Your Honour, members of the jury: we are gathered here today to discuss the impact of feature length dramas on an audience… Though drama is indeed my favourite (yes, possibly even above my beloved Horror), it has long been my belief such fare has no impact whatsoever in changing the attitudes of their viewers. Why? Because the very viewers such films attract already possess the beliefs and values explored by the drama in question – hence the audience watching said dramas in the first place: like attracts like.

But don’t take my word for it; I will demonstrate. [Box Office Figures thanks to Box Office Mojo]. Please note: we are talking SOLEY about feature-length drama destined for the silver screen and not TV drama; also, the films listed here are not necessarily my favourite films; I have picked them for the sake of the debate, so when considering your verdict, please take this into account and do not base your decision on emotion, as in all good courts of this green & pleasant land. I thank you.

Now ladies and gentlemen, I draw your attention to–

EXHIBIT A: American History X. Arguably Edward Norton’s breakthrough film pre-Fight Club, this film tells the story of a Neo-Nazi who undergoes a miraculous transformation in prison when he is incarcerated for the premeditated murder of a black man: Norton’s character emerges peace-loving and regretting his heinous crime. It’s this certain naivety that appeals about American History X: the more cynical amongst us will no doubt think it somewhat trite, yet the writing is good enough to make us *think* it possible… Until *that* ending where Norton’s efforts with his own brother come to nothing, underlining the notion perhaps that whatever this character does, it’s “too little, too late”? Whatever the case, whether the ending jars with you or makes perfect sense, it all boils down to this: it’s a film about a reformed Neo-Nazi. Who is going to watch that, apart from people who have never been Neo-Nazis and most likely are anti-racist? This is perhaps echoed by its worldwide domestic gross at the box office: a disappointing $23,875,127 – made all the more by the fact its production budget was apparently $20 million. Ouch.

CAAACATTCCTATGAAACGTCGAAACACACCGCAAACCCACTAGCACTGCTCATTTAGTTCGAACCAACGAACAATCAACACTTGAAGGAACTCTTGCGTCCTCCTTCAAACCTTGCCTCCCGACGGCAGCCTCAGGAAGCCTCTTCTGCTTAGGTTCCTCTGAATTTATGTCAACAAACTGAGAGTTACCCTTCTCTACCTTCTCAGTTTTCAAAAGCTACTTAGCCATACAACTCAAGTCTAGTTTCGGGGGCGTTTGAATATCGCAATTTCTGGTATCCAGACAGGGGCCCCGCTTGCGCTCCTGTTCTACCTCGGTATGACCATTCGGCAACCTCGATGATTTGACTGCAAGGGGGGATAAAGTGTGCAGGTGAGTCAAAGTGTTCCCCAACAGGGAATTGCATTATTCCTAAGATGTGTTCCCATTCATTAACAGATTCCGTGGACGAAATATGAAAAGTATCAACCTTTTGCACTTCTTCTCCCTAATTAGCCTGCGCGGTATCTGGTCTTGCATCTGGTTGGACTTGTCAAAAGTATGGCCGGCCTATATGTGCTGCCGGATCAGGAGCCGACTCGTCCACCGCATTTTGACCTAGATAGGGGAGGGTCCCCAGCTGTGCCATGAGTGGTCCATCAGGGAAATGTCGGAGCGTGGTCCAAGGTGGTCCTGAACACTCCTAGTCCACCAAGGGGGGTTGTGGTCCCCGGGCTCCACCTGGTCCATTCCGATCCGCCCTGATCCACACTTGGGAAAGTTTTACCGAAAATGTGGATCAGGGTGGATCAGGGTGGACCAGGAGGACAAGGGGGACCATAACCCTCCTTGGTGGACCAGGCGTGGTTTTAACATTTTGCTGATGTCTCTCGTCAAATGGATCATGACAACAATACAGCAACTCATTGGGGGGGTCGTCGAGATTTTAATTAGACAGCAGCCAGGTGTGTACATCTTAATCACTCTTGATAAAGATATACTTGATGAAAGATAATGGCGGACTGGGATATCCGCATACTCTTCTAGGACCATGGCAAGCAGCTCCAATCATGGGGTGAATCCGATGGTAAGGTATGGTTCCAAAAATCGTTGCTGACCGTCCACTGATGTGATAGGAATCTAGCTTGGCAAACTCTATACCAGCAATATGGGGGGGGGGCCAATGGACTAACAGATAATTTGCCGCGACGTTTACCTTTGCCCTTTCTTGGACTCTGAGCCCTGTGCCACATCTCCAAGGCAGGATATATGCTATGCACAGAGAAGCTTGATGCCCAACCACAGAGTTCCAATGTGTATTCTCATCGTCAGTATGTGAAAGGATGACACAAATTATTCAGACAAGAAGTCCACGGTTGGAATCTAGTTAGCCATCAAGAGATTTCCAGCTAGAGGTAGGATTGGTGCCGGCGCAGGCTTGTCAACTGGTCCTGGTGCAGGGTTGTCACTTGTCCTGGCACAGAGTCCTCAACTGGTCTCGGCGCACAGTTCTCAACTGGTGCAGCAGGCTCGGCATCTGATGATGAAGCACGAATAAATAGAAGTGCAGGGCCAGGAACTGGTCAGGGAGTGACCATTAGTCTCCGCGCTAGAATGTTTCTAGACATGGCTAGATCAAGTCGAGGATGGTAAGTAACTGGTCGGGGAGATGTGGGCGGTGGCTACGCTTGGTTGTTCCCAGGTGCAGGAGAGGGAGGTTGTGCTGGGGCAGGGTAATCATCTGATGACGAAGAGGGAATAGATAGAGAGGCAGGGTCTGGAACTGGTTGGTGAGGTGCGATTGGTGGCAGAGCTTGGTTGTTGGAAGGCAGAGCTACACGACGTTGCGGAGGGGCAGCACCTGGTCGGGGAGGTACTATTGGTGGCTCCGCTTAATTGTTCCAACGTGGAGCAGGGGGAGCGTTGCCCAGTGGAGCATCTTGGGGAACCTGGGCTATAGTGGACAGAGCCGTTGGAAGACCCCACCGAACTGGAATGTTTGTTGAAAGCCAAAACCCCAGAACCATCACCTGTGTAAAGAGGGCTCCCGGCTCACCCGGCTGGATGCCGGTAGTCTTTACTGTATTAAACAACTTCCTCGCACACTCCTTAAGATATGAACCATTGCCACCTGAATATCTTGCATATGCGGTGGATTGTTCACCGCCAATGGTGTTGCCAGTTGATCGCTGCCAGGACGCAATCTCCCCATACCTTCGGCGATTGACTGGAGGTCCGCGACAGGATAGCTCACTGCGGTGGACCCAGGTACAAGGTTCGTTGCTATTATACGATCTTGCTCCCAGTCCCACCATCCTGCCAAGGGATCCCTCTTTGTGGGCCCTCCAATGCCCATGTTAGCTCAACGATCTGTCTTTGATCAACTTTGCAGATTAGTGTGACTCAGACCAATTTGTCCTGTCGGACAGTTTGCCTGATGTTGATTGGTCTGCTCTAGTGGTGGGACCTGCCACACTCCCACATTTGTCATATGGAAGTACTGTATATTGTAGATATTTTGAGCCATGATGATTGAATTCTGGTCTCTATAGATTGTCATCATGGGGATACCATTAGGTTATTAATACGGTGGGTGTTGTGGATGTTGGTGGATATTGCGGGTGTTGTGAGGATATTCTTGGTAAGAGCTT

EXHIBIT B: Harsh Times. This is an interesting case dear jurors, for it proves even an A List Hollywood star like Christian Bale and a stellar-structured script appear to do little to attract the crowds, for Harsh Times grossed just $5,964,768 worldwide at the box office. However, box office figures do little to establish a film’s quality as we all know; however, like American History X we are invited to see the downfall of an anti-hero in effect and there is a part of us that says “I told you so” — right? Because most of us actually watching — if not all — have never been (nor ever will be) in that anti-hero’s position. It is a voyeuristic fantasy to those of us who bother to watch – and thus does little to impact on our existing beliefs and values.

EXHIBIT C: Alpha Dog. Again huge stars of yesteryear like Bruce Willis and Sharon Stone did little to make this baby float at the box office — and even an appearance (surprisingly good at that) by Justin Trousersnake failed to bring in the teens and tweens… Though to be fair it kicked Harsh Times’ arse with a worldwide box office gross of $32,136,209. A dodgy script compounded this drama’s misery, though there was *something* about it — perhaps the heartfelt performances, the inevitability of the resolution and the arty, slick direction. Whatever the case, again the audience are reduced to voyeurs as events get out of hand: there is no way an average person would do what the lead does… And in fact, why does the lead even do it? Whilst making a point about the futility of life, the audience has their existing beliefs and values confirmed once again.